Court reporting. Studies show that the demand for court reporters will significantly outweigh the supply over the next 5 years by 5500 jobs. Court reporting and captioning is a top professional career that does not require a four-year college degree. Bottom line, court reporters spend less time in school and are very quickly on their way to earning a salary that is competitive with four-year degree professions.
People who train for a career as a court reporter have a few career options:
- Freelance reporter – Be your own boss and work for attorneys, corporations, and unions providing verbatim transcript of depositions, arbitrations, zoning hearings and so much more.
- Official reporter – Work for a county, state or federal court house and provide verbatim transcripts of civil and criminal trials as well as other court proceedings.
- Broadcast captioner or Cart provider – use your skills to provide instant translations for hard of hearing individuals for things such as TV programing or students in classrooms.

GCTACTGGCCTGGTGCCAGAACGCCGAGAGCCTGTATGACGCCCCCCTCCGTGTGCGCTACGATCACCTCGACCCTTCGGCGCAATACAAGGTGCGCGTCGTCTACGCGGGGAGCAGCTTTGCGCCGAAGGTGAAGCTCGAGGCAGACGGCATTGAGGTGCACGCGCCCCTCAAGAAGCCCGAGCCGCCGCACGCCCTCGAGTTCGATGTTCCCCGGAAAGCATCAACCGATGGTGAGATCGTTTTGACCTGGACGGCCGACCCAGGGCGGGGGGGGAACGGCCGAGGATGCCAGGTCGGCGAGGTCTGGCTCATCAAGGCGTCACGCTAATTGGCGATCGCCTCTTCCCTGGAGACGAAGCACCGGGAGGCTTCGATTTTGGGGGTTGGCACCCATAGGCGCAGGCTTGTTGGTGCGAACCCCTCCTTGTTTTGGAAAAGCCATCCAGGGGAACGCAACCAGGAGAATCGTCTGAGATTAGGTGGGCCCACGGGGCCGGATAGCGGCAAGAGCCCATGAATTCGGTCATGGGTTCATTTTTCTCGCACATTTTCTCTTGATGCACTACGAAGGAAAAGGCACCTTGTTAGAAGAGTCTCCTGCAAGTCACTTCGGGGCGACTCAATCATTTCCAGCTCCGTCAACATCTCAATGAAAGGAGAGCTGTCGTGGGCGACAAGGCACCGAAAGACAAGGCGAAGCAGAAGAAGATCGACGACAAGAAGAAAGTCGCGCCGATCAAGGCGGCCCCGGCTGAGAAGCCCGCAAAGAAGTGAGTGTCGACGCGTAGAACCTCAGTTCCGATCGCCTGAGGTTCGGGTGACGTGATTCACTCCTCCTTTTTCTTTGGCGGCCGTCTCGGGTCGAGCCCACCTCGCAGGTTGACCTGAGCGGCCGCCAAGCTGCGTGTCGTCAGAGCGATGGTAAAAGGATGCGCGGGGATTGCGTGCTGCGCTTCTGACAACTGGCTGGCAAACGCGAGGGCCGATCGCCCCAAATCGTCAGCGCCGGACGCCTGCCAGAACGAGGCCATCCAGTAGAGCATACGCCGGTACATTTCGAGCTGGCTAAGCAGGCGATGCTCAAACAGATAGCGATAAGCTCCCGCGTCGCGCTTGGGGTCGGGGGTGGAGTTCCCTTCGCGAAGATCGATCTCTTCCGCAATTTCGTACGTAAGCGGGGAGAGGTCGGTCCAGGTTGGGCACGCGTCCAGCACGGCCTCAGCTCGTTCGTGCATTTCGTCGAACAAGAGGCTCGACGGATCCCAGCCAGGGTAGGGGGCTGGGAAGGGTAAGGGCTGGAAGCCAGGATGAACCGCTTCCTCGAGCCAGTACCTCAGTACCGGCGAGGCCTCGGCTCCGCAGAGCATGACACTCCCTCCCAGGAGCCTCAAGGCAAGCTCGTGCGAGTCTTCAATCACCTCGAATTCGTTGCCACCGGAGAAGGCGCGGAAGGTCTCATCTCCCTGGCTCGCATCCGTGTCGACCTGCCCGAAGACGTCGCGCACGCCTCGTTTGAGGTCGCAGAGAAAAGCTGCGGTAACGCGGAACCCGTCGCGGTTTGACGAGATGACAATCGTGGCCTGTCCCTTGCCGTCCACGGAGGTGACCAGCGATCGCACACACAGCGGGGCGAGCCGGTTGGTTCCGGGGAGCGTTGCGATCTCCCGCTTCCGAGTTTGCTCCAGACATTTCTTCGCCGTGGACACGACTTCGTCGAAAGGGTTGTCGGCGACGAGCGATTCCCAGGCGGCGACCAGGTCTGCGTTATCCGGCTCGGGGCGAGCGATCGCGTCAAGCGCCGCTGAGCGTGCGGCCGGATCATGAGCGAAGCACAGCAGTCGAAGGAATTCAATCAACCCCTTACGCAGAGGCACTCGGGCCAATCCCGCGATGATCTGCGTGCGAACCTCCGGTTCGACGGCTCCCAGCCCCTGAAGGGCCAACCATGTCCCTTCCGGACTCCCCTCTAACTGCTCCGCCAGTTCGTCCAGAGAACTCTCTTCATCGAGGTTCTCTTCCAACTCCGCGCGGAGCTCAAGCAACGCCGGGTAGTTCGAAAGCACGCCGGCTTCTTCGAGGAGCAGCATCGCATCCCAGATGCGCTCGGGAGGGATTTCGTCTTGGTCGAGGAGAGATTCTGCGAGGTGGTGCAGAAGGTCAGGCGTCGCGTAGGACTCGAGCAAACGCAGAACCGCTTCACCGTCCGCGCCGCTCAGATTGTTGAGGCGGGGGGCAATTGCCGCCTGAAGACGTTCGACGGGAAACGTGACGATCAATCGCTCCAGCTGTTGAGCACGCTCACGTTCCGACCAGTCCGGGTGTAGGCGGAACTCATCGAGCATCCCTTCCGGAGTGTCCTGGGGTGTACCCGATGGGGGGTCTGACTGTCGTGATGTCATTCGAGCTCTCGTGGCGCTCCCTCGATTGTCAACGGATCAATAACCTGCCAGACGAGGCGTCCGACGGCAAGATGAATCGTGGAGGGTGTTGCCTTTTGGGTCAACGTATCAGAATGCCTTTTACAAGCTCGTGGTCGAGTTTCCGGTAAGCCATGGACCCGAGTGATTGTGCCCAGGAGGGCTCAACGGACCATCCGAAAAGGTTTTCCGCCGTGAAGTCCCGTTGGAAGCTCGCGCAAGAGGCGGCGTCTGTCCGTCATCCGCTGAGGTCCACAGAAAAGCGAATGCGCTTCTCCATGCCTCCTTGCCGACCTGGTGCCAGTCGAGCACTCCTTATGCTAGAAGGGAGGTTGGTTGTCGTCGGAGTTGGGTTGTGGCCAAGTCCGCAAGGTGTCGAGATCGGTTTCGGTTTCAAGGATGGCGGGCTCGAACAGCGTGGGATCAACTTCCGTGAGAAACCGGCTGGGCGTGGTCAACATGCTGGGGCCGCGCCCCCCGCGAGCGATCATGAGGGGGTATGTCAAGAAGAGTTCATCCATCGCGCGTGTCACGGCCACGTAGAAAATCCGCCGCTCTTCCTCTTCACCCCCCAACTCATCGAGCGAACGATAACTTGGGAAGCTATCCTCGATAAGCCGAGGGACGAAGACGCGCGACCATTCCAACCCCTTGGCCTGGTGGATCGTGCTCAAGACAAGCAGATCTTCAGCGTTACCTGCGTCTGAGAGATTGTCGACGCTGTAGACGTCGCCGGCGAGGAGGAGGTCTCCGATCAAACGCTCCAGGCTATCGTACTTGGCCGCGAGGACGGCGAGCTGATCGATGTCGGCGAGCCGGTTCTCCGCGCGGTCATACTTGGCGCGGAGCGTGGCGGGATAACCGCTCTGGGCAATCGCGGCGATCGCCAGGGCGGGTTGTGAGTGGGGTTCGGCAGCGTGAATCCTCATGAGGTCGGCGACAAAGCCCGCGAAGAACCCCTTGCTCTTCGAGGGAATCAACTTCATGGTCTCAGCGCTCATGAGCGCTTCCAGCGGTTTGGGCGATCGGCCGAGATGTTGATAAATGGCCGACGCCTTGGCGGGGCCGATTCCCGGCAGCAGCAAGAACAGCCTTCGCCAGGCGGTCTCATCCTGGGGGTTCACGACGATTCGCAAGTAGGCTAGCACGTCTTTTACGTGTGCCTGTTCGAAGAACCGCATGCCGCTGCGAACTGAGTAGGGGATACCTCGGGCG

What it takes to be a good court reporter:
- Good with language – court reporters must have a strong vocabulary and good ear for dialectics and accents.
- Creative – capturing the spoken word requires the ability to think on your feet and adapt to situations. Many court reporters played a musical instrument when they were young, the memory and finger dexterity skills translates well to court reporting skills.
- Self-motivated – court reporters often work on their own and must be focused and self-directed.
For more information about this exciting career, visit crTakeNote.com.
For information on the A to Z Program, a free class that teaches steno theory and provides the opportunity to not only meet working court reporters but also investigate whether this is the career for you, contact Robin Smith at firstname.lastname@example.org.